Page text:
creating a scalable app for the bulk frieght industry


wireframes, visual design, design system, object mapping, user flows


ios, android



Arcade City
Creating a scalable design system that allowed the app to expand beyond searching for loads


BulkLoads is a load searching app for carriers working in the bulk freight industry. The app connects carriers with loads based on their location, eqipment type, and other factors specific to their availability.

Finding loads is competitive, and carriers want to have the best tools available in order to find them quickly. Carriers on BulkLoads are also hesitant to adopt too much change. The initial app had a lot of helpful features that went beyond load searches, but they had a low adoption rate. BulkLoads wanted to expand beyond a load search app. The goal was to simplify the current features, and create a scalable design system to make it easier for carriers to learn and adopt new features.

Arcade City
Defined reusable patterns to simplify flows and minimize friction for learning new features

simple to use, easy to grow

The initial step was to rework important flows to make features easier find and understand. I worked with the team on the load search, washout locator, and forum.

I explored ways to condense mutiple load search types into a more streamlined flow. The first assumption was that a carrier would want to find all loads in a specific location. Then, they would want to filter the results based on specific needs, such as truck type, product, etc.

This led to a single search where carriers could add a city or state and immeditely see those results. If a specific route was needed, a destination could be added.

Arcade City
I worked on iterations for the load search to make it easier to find loads using multiple selections.

familiar, but new

The flows were changing a lot. The design needed to feel familiar so that it still felt like the old app, but updated. I worked on style foundations and contributed to the design library by organizing styles and creating reusable components. Select colors and wording from the previous designs were used to make it feel more familiar for carriers that use the app every day.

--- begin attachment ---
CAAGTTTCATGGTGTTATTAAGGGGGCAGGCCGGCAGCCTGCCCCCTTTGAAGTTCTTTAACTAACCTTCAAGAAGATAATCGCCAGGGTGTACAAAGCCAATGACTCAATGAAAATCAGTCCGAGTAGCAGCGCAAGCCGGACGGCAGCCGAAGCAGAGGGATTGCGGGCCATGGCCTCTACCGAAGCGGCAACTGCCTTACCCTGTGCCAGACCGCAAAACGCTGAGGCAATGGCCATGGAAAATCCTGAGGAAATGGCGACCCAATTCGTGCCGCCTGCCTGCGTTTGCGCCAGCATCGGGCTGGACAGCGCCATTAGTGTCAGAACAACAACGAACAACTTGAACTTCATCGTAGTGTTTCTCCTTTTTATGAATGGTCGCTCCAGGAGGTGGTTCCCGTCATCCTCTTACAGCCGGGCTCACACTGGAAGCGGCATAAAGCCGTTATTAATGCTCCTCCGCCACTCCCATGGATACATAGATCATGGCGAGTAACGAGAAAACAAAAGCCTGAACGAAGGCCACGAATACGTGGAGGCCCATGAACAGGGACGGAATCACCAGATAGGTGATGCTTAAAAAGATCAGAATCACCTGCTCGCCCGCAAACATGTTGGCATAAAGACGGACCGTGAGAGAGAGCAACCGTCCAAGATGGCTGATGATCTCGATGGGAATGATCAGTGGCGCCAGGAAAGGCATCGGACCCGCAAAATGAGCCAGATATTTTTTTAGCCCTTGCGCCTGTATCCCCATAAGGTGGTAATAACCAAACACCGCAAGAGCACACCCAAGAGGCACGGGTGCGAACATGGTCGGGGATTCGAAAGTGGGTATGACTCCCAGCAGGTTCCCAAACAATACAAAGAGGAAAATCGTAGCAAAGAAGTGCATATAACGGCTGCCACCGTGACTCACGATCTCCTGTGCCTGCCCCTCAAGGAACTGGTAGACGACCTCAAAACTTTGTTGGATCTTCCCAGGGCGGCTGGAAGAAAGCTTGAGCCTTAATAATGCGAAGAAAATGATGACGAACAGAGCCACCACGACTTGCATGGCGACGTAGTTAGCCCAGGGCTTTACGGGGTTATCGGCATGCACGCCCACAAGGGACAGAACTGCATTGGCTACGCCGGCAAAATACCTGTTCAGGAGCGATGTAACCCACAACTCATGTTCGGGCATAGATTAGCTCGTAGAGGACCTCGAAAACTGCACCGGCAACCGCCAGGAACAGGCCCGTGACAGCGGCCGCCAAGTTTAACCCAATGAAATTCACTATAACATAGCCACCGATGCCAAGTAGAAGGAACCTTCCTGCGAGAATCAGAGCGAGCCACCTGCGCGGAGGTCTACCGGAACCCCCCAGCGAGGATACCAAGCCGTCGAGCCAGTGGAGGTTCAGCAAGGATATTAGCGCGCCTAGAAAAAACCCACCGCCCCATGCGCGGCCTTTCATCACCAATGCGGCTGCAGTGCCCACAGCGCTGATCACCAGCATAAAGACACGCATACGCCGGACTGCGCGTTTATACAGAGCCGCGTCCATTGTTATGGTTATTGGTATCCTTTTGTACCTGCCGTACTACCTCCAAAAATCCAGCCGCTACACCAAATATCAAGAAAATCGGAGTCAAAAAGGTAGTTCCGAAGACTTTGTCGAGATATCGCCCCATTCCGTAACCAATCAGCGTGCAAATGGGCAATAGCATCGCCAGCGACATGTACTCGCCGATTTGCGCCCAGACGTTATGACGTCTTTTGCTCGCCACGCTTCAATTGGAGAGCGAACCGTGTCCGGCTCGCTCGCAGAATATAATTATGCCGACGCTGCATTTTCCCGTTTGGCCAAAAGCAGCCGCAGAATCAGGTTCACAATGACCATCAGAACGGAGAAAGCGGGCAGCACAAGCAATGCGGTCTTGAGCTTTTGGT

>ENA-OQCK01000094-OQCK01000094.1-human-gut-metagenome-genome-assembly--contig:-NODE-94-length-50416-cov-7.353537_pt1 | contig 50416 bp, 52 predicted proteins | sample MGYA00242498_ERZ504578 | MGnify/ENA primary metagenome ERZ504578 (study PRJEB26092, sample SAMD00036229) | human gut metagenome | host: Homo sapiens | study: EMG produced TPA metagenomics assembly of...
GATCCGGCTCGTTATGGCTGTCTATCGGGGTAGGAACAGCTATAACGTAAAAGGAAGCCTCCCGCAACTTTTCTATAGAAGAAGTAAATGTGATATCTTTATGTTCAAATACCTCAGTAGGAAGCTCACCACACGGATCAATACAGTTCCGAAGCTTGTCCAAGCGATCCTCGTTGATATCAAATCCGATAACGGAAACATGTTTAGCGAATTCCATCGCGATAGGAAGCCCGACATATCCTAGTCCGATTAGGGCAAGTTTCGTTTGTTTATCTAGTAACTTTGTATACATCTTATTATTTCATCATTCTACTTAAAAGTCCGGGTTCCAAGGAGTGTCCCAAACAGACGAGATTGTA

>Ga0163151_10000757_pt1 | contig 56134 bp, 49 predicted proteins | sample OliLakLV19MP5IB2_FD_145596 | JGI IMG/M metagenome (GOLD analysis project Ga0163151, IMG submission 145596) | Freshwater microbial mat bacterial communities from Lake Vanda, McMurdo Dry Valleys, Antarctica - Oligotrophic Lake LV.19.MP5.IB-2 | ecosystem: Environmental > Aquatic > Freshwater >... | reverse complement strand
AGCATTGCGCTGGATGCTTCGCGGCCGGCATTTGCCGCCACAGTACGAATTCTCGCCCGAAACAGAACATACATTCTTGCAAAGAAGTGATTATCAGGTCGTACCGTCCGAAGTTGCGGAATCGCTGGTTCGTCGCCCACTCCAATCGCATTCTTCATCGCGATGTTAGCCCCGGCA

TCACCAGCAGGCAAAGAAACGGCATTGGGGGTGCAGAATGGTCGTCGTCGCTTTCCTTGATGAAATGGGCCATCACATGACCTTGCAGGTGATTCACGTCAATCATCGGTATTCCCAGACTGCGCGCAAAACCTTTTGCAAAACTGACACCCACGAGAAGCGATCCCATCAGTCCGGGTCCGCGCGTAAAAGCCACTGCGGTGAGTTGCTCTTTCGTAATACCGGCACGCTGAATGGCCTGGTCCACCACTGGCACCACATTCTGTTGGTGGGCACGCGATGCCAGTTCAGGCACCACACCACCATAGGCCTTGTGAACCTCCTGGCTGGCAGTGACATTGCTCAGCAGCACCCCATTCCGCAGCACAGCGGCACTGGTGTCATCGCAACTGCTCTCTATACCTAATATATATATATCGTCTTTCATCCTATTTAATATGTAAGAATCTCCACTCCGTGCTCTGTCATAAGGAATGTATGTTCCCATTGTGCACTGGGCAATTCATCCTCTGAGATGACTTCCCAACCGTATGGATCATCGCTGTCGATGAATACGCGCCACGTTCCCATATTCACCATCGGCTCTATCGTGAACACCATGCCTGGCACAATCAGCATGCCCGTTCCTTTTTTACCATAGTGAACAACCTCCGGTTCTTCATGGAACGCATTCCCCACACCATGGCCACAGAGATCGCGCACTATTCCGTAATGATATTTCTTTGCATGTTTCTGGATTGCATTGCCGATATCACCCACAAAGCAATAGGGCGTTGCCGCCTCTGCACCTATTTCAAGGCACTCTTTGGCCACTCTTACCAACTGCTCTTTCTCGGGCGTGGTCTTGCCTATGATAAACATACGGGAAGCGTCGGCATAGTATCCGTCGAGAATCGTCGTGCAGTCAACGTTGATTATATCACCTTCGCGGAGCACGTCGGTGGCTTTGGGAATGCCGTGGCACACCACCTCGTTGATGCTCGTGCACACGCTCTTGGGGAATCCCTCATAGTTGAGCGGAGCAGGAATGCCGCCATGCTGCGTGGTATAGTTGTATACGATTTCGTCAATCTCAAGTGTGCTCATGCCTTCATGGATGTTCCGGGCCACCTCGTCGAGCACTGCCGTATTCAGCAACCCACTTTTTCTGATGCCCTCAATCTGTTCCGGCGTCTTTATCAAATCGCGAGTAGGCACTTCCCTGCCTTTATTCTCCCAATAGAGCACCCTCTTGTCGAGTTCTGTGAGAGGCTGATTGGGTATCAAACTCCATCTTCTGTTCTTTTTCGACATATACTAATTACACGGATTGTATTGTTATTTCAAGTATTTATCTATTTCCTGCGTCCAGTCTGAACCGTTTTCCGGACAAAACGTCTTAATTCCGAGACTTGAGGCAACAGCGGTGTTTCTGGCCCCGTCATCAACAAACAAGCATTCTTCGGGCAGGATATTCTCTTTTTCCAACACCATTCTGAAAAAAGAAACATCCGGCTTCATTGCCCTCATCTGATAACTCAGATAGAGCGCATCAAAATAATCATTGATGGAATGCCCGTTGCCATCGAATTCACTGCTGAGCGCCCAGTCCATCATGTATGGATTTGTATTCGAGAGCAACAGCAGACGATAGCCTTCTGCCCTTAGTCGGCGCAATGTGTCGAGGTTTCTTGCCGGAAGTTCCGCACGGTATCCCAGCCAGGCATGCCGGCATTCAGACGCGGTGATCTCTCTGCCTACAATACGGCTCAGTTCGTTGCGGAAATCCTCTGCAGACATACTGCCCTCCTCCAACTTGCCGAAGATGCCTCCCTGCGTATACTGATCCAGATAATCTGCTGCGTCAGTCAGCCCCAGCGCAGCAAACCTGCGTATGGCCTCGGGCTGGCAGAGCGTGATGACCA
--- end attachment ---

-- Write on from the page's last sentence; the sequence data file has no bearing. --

Contributing to the shared library involved organizing styles, creating symbols, and providing documentation for development. I took leadership over consolidating similar components in order to create reusable patterns.

Arcade City
Shorthand user flows to map out actions, and object-mapping to define patterns

introducing new flows

The project included multiple versions to add features that would allow drivers to update information and for shippers to track a load’s status.

Since this involved adding flows completely new to the drivers, I focused first on mapping out how a driver would navigate through the various actions using a series of shorthand user flows. This helped highlight areas that could be more complex for carriers to complete. Before designing, I also defined the objects and actions needed to complete the flow to see areas where patterns could be reused.

Arcade City
Complete system of styles maintained in a library and released through branches using Abstract

final thoughts

While I worked on the project, we delivered 3 versions of the app. This included both updating existing flows to continue to simplify and adding new features.

The most challenging part of this project was adding to existing designs in a way that that made it feel integrated and easy to understand. To do this, the designs focused on reusable patterns, and placing actions within the context that a carrier would most likely use them. Empty states were utilized to guide carriers through flows, and not overwhelm with too many options. The result including step-by-step tasks that broke down a job from pick-up to payment, allowing a carrier to focus on getting their loads to the destinations.

Project Details

Made at — Infinite Red

Design Team — Cindy Nguyen, Justin Huskey, Ben Mills